We set a timer for this assignment and turned the paper 90 degrees every few minutes. I’ve taken the same approach (turning the paper or canvas 90 degrees) when painting. It really does force you to look at your piece differently. Perhaps finding a spark that you didn’t notice before.

Landscape pose:

Day3.FlowersinVase_Landscape

Flowers (Charcoal pencil, graphite pencil, Conte crayon, soft pastel)

And portrait pose:

Day3.FlowersinVase_Portrait

Oh, not only did I turn the paper 90 degrees every few minutes. I also turned the vase of flowers each time I changed the direction of the paper. So the visual perspective was changing all the time.

I have much more to share but will end here for now. Till next time…

 


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Going Back to the Beginning

One of the early exercises in “Let’s Face It” is to look back at some of the face sketches, drawings or paintings that we created early on in our creative journey. It’s a great exercise to remind us of where we started and where we’re going. It will also help us see our progress throughout the course this year.

So I thought it might be amusing to share with you some of my early face drawings and paintings. It’s okay to laugh or cringe at some of these faces. I do the same thing when I look at them.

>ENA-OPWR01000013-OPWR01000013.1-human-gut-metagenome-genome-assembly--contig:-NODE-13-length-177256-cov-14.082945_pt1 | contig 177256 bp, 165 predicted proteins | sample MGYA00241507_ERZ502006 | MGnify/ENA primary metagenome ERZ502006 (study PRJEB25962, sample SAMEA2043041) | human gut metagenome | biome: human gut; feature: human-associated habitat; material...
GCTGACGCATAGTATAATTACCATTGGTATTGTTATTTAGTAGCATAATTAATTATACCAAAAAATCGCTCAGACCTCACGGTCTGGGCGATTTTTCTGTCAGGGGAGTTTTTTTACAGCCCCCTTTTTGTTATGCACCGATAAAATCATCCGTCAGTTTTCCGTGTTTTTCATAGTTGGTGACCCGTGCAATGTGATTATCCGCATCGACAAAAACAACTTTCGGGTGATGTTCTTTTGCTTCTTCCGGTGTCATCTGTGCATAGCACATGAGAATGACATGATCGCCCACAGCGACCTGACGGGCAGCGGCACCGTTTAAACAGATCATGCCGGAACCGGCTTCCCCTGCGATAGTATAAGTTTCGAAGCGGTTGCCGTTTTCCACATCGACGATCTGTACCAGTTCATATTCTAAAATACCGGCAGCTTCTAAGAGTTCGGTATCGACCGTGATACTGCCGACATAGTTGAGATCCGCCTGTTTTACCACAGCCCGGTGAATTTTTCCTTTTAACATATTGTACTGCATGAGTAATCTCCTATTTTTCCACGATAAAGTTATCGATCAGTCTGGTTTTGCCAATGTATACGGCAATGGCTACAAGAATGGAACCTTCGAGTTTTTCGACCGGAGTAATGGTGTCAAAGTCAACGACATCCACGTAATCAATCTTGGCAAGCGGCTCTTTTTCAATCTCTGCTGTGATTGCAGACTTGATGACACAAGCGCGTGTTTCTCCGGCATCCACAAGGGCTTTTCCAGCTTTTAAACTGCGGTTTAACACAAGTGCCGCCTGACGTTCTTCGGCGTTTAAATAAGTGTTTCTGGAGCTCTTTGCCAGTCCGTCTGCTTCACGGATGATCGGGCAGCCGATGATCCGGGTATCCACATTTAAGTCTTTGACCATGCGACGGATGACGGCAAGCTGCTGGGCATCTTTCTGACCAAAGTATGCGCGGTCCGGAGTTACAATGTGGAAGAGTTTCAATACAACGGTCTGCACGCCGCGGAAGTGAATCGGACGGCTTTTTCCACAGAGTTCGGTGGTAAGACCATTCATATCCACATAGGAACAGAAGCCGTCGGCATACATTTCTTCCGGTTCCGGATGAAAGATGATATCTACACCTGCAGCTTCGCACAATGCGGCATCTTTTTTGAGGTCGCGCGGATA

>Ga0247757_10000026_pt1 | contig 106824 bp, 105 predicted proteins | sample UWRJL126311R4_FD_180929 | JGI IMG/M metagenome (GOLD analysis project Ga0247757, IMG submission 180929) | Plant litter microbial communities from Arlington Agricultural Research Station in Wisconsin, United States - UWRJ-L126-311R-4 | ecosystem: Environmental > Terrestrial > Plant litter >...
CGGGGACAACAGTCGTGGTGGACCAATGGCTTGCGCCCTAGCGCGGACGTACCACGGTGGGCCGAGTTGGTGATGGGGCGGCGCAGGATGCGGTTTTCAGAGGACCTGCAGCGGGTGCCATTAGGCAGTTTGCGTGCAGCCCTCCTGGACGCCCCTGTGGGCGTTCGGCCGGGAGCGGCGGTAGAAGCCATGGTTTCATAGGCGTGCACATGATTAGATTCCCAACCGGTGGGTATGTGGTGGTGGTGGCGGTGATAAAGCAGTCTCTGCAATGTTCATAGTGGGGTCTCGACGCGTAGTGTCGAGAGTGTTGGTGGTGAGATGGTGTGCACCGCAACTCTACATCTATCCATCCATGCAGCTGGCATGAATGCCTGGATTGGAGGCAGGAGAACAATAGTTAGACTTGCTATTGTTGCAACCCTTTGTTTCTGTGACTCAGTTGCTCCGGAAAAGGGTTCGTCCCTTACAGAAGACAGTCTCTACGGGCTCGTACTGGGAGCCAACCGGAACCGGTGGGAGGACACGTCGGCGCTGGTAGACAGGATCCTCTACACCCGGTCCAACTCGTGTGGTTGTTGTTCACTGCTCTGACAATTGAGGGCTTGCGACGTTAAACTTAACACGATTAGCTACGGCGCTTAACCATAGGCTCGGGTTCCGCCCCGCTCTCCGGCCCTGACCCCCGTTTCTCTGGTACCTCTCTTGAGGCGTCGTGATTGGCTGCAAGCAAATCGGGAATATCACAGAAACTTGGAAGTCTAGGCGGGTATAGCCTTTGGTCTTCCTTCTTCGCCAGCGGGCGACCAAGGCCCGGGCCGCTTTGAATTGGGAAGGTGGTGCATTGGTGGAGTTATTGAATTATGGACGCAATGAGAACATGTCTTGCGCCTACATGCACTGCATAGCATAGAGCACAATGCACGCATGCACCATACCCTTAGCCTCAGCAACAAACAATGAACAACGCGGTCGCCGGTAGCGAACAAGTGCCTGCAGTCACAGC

Turn on the Way Back Machine, Mr. Peabody

These drawings were created about 6 years ago. I was dealing with some health issues and used art to work through that process. This was my self-portrait. The question mark represented not knowing what would come next in this situation.

HowIFeel120110_edited

I hated drawing noses and almost always placed the eyes too high on the head.

Ironically, I made sculptural pieces, my Spirit Messengers and Ornimals, for several years. But many of those pieces had heads/faces that were imaginative and not all were based on humans.

Fast Forward

Now it is 2013. I’m taking a non-art related class though we are creating mandalas or other forms of expression in response to readings. Here I decided to create my first “portraits” in many years.

 

I notice how much I enjoyed creating these pieces. Not anywhere near “perfect” but it reminds me how much I like drawing and painting.

As time progresses, I stop making sculptural pieces and turn my focus to sketching, drawing and painting. I start finding sources with instruction and guidance on drawing faces. (Waaaay too many resources, in fact.)

However, that doesn’t mean lady confidence emerges and my paintings of faces magically appear on the canvas. Hardly.